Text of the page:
Therefore, there is no special need to “ensure TRIPS compliance”. The EU is free to decide the question either way.
However, if this amendment is adopted, it will count as “subsequent practice” regarding Article 27.1 TRIPS. Just as the decision of India not to introduce software patents is one more reason to assume that national legislators have the right to decide about the question, this clear EU decision would count as well.
On the other hand, since TRIPS only works in one direction (patent inflation), other TRIPS members as America would still be free to decide that software belongs to a field of technology. All the above amendment does is to declare that any assertions of Art. 27.1 TRIPS requiring software patents will be vigorously ignored.
We have already discussed recital 6 in the Council Common Position and decided that it should be deleted above.
The FFII amendment proposals agree that this recital should be deleted completely (as Parliament has done in first reading), but also propose a text that would be acceptable instead. That text is:
“The Community and its Member States are bound by the Agreement on trade-related aspects of intellectual property rights (TRIPS), approved by Council Decision 94/800/EC of 22 December 1994 concerning the conclusion on behalf of the European Community, as regards matters within its competence, of the agreements reached in the Uruguay Round multilateral negotiations (1986-1994) 1. Article 27(1) of TRIPS provides that patents shall be available for any inventions, whether products or processes, in all fields of technology, provided that they are new, involve an inventive step and are capable of industrial application. Moreover, according to that Article, patent rights should be available and patent rights enjoyable without discrimination as to the field of technology. This means that patentability must be effectively limited in terms of general concepts such as "invention", "technology" and "industry", so as to avoid both unsystematic exceptions and uncontrollable extensions, both of which would act as barriers to free trade. Thus inventions in all fields of applied natural science are patentable, whereas innovations in fields such as mathematics, data processing and organisational logic, are not patentable, regardless of whether a computer is used for their implementation or not.”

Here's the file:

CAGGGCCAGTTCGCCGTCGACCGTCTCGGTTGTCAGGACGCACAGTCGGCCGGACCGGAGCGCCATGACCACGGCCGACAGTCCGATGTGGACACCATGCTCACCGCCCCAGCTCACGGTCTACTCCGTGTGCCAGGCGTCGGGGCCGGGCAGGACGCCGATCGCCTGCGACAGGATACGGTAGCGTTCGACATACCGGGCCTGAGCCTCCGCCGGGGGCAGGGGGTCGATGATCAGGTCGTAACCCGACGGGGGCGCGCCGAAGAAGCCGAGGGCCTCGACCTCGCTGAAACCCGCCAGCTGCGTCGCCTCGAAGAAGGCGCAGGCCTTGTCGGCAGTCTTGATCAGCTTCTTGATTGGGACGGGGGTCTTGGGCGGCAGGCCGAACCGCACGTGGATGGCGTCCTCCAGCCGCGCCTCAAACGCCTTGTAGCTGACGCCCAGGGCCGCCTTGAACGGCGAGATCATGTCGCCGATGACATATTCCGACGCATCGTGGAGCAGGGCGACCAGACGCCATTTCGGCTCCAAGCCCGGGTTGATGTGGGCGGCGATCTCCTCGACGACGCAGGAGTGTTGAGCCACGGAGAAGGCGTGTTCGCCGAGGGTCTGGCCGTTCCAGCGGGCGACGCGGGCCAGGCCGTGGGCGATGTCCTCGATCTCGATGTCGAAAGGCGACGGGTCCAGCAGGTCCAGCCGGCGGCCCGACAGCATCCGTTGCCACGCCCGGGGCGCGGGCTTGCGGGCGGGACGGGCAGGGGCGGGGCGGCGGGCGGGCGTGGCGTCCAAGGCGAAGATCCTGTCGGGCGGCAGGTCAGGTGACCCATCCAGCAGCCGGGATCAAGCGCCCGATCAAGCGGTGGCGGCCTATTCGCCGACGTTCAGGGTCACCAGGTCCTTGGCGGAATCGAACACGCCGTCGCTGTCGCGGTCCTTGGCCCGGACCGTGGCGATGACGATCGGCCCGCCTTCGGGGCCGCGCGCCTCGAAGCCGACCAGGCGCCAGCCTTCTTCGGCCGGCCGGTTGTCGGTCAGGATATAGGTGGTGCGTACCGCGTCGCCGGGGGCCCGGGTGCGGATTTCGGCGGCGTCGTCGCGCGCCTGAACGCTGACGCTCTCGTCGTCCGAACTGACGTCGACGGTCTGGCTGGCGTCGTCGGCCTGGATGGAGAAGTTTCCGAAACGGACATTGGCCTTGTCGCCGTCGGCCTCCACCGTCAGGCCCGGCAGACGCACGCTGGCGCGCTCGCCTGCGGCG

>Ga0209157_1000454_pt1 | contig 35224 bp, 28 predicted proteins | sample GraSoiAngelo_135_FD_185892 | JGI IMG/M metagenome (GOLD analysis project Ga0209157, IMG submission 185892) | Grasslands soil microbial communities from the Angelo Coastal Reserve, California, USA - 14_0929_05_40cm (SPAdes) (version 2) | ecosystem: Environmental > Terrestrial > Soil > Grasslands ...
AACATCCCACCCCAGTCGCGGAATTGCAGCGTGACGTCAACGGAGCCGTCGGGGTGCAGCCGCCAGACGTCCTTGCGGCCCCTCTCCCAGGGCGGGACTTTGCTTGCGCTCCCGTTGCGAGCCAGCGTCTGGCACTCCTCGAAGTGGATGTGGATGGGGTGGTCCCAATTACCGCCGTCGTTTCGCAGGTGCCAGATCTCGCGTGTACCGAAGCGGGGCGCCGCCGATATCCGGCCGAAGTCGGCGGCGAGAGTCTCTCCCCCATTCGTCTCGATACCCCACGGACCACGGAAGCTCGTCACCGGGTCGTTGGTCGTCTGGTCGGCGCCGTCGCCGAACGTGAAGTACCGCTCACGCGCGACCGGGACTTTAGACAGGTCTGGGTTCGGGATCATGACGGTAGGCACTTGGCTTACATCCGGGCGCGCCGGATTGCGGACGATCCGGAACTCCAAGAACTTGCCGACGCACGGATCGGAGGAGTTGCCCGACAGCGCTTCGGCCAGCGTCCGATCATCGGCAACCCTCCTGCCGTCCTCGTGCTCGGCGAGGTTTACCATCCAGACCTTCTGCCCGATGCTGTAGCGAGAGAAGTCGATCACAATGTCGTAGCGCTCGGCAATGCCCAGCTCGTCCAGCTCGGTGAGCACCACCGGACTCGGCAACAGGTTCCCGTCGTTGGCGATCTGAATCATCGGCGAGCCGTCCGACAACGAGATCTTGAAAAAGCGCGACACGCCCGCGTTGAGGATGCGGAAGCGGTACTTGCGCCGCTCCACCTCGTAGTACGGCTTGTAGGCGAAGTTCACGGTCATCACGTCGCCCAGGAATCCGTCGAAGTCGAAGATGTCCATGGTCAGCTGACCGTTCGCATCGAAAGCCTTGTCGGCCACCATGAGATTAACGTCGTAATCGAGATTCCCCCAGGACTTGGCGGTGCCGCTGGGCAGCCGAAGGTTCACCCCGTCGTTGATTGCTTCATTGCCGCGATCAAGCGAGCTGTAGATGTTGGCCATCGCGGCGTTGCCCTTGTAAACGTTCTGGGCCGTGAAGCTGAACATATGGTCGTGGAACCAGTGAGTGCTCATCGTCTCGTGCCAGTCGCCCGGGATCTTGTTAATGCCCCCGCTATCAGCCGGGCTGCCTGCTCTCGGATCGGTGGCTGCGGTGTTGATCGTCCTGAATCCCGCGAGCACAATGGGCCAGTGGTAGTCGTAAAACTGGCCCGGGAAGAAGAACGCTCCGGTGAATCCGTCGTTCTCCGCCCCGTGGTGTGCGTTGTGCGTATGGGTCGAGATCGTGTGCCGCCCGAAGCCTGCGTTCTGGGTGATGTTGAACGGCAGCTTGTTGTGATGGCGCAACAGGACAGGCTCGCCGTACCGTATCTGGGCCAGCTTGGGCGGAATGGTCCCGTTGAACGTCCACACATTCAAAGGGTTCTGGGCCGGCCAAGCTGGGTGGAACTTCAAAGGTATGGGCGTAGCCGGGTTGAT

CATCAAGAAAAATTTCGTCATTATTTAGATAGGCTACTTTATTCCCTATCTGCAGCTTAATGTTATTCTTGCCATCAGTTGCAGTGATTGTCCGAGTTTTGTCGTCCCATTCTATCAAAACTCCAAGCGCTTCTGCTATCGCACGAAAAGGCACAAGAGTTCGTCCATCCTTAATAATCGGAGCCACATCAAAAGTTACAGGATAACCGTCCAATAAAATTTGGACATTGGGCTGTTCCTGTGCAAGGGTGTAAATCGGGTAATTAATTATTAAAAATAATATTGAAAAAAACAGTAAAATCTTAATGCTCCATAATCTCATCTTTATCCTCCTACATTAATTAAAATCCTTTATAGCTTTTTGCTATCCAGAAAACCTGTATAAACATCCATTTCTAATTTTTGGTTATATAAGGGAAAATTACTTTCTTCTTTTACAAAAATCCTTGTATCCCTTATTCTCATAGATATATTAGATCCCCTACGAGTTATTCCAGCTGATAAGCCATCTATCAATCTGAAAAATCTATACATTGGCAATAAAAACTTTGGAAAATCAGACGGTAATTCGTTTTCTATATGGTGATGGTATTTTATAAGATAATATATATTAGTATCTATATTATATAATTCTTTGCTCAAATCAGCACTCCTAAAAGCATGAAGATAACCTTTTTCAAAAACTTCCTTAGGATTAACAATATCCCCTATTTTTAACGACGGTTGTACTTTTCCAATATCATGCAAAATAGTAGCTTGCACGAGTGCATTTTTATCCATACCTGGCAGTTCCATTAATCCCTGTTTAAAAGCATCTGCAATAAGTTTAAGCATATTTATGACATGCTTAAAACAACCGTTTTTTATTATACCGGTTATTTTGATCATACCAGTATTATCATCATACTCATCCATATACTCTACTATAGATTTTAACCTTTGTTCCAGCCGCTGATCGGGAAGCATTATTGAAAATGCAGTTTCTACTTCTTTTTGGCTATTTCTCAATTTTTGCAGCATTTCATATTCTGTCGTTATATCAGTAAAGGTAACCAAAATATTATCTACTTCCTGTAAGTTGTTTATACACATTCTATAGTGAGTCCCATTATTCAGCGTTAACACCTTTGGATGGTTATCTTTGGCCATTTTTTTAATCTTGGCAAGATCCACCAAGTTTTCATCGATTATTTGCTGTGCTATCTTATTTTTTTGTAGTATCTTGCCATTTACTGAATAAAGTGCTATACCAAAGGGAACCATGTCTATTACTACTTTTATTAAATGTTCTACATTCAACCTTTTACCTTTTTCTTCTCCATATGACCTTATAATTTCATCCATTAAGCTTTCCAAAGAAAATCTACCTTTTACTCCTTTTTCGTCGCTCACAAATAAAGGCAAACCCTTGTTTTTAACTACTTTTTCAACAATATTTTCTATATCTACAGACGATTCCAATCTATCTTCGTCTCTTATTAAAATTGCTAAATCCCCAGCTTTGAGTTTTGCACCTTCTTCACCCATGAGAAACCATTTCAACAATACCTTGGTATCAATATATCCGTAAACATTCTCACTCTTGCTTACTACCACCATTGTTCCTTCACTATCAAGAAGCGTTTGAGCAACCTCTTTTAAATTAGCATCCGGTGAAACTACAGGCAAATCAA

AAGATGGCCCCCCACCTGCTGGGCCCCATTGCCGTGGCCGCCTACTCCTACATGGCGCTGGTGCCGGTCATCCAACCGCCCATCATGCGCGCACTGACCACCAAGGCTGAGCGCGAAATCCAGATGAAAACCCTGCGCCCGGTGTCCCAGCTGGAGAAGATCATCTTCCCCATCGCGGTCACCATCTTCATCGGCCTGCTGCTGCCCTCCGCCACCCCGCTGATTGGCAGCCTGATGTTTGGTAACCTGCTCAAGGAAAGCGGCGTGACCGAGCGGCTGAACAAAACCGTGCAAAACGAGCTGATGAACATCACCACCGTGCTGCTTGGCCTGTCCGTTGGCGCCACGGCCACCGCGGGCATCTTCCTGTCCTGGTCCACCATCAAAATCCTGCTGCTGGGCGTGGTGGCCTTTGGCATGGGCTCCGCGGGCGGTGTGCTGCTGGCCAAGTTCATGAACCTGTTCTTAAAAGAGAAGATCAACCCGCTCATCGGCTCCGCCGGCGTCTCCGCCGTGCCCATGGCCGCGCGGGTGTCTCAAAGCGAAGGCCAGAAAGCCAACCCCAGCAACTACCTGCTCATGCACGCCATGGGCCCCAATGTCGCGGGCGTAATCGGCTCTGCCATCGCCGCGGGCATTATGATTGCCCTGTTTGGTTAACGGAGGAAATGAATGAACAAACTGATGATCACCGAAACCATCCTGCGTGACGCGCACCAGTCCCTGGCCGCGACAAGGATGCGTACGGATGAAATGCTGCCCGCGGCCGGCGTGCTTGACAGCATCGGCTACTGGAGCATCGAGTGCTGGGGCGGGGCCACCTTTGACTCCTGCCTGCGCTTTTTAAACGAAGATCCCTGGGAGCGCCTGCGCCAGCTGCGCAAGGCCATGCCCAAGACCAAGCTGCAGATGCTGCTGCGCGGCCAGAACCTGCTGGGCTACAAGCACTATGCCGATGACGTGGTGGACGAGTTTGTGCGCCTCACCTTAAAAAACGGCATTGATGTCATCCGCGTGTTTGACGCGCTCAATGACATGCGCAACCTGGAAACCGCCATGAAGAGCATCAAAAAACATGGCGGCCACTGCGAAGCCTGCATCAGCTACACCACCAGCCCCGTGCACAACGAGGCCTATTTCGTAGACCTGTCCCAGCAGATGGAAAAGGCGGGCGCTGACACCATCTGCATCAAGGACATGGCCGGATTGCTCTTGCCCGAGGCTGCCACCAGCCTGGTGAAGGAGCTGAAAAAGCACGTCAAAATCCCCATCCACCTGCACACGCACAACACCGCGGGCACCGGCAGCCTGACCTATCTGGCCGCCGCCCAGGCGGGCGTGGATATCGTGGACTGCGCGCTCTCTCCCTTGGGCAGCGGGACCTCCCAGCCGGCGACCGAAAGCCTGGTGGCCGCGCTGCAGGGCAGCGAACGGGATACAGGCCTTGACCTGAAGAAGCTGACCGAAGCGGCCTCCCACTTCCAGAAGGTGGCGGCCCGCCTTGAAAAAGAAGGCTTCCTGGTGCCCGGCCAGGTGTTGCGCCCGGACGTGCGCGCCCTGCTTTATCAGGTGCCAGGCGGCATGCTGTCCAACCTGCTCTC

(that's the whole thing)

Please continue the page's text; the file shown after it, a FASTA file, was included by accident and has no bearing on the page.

The justification for this proposal is:
“It must be made clear that there are limits as to what can be subsumed under "fields of technology" according to Art 27 TRIPS and that this article is not designed to mandate unlimited patentability but rather to avoid frictions in free trade, which can be caused by undue exceptions as well as by undue extensions to patentability. This interpretation of TRIPS is indirectly confirmed by lobbying of the US government last year against Art 27 TRIPS, on the account that it excludes business method patents, which the US government wants to mandate by the new Substantive Patent Law Treaty draft.
In its first reading, Parliament deleted this recital, and therefore the amendment that proposed the above change was not voted upon. Deletion is better than keeping the original, but clarification regarding the applicability and interpretation of the TRIPs agreement is even better.”
This interpretation of the TRIPS agreement is different from our result above. It wants to find the correct level of “adequate” protection from the purpose of TRIPS Agreement of avoiding frictions in free trade.
We think this is impossible.